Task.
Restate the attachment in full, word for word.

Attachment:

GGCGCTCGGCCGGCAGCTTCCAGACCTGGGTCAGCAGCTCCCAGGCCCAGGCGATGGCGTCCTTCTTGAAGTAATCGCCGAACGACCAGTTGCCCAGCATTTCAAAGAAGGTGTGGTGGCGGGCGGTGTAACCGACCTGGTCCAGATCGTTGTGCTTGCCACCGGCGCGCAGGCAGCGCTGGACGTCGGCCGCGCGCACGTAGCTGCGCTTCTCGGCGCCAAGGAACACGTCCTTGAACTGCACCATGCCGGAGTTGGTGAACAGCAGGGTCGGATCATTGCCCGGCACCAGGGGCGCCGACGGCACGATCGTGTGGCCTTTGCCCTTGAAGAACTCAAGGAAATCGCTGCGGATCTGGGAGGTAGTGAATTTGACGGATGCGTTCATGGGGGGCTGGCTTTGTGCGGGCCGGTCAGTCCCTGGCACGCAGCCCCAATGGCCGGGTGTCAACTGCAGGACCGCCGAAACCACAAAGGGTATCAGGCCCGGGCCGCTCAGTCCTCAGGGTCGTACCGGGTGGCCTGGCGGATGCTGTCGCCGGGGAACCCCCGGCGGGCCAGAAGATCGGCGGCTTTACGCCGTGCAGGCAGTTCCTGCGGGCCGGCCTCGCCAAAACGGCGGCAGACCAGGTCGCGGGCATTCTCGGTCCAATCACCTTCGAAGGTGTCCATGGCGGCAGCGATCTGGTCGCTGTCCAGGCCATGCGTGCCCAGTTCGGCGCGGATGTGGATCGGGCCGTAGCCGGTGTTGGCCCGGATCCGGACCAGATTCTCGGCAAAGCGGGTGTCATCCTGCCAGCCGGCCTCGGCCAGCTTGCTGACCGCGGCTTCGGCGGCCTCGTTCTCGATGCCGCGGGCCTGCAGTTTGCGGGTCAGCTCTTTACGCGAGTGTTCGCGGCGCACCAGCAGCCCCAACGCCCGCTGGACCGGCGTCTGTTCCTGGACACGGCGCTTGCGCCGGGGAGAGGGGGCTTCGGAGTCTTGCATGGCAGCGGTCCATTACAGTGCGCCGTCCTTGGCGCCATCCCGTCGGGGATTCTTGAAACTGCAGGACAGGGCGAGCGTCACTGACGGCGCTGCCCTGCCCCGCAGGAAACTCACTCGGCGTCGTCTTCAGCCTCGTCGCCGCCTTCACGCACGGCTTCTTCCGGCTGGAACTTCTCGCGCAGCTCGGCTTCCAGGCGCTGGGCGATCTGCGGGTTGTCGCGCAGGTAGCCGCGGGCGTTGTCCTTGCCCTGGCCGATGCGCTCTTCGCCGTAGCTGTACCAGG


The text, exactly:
GGCGCTCGGCCGGCAGCTTCCAGACCTGGGTCAGCAGCTCCCAGGCCCAGGCGATGGCGTCCTTCTTGAAGTAATCGCCGAACGACCAGTTGCCCAGCATTTCAAAGAAGGTGTGGTGGCGGGCGGTGTAACCGACCTGGTCCAGATCGTTGTGCTTGCCACCGGCGCGCAGGCAGCGCTGGACGTCGGCCGCGCGCACGTAGCTGCGCTTCTCGGCGCCAAGGAACACGTCCTTGAACTGCACCATGCCGGAGTTGGTGAACAGCAGGGTCGGATCATTGCCCGGCACCAGGGGCGCCGACGGCACGATCGTGTGGCCTTTGCCCTTGAAGAACTCAAGGAAATCGCTGCGGATCTGGGAGGTAGTGAATTTGACGGATGCGTTCATGGGGGGCTGGCTTTGTGCGGGCCGGTCAGTCCCTGGCACGCAGCCCCAATGGCCGGGTGTCAACTGCAGGACCGCCGAAACCACAAAGGGTATCAGGCCCGGGCCGCTCAGTCCTCAGGGTCGTACCGGGTGGCCTGGCGGATGCTGTCGCCGGGGAACCCCCGGCGGGCCAGAAGATCGGCGGCTTTACGCCGTGCAGGCAGTTCCTGCGGGCCGGCCTCGCCAAAACGGCGGCAGACCAGGTCGCGGGCATTCTCGGTCCAATCACCTTCGAAGGTGTCCATGGCGGCAGCGATCTGGTCGCTGTCCAGGCCATGCGTGCCCAGTTCGGCGCGGATGTGGATCGGGCCGTAGCCGGTGTTGGCCCGGATCCGGACCAGATTCTCGGCAAAGCGGGTGTCATCCTGCCAGCCGGCCTCGGCCAGCTTGCTGACCGCGGCTTCGGCGGCCTCGTTCTCGATGCCGCGGGCCTGCAGTTTGCGGGTCAGCTCTTTACGCGAGTGTTCGCGGCGCACCAGCAGCCCCAACGCCCGCTGGACCGGCGTCTGTTCCTGGACACGGCGCTTGCGCCGGGGAGAGGGGGCTTCGGAGTCTTGCATGGCAGCGGTCCATTACAGTGCGCCGTCCTTGGCGCCATCCCGTCGGGGATTCTTGAAACTGCAGGACAGGGCGAGCGTCACTGACGGCGCTGCCCTGCCCCGCAGGAAACTCACTCGGCGTCGTCTTCAGCCTCGTCGCCGCCTTCACGCACGGCTTCTTCCGGCTGGAACTTCTCGCGCAGCTCGGCTTCCAGGCGCTGGGCGATCTGCGGGTTGTCGCGCAGGTAGCCGCGGGCGTTGTCCTTGCCCTGGCCGATGCGCTCTTCGCCGTAGCTGTACCAGG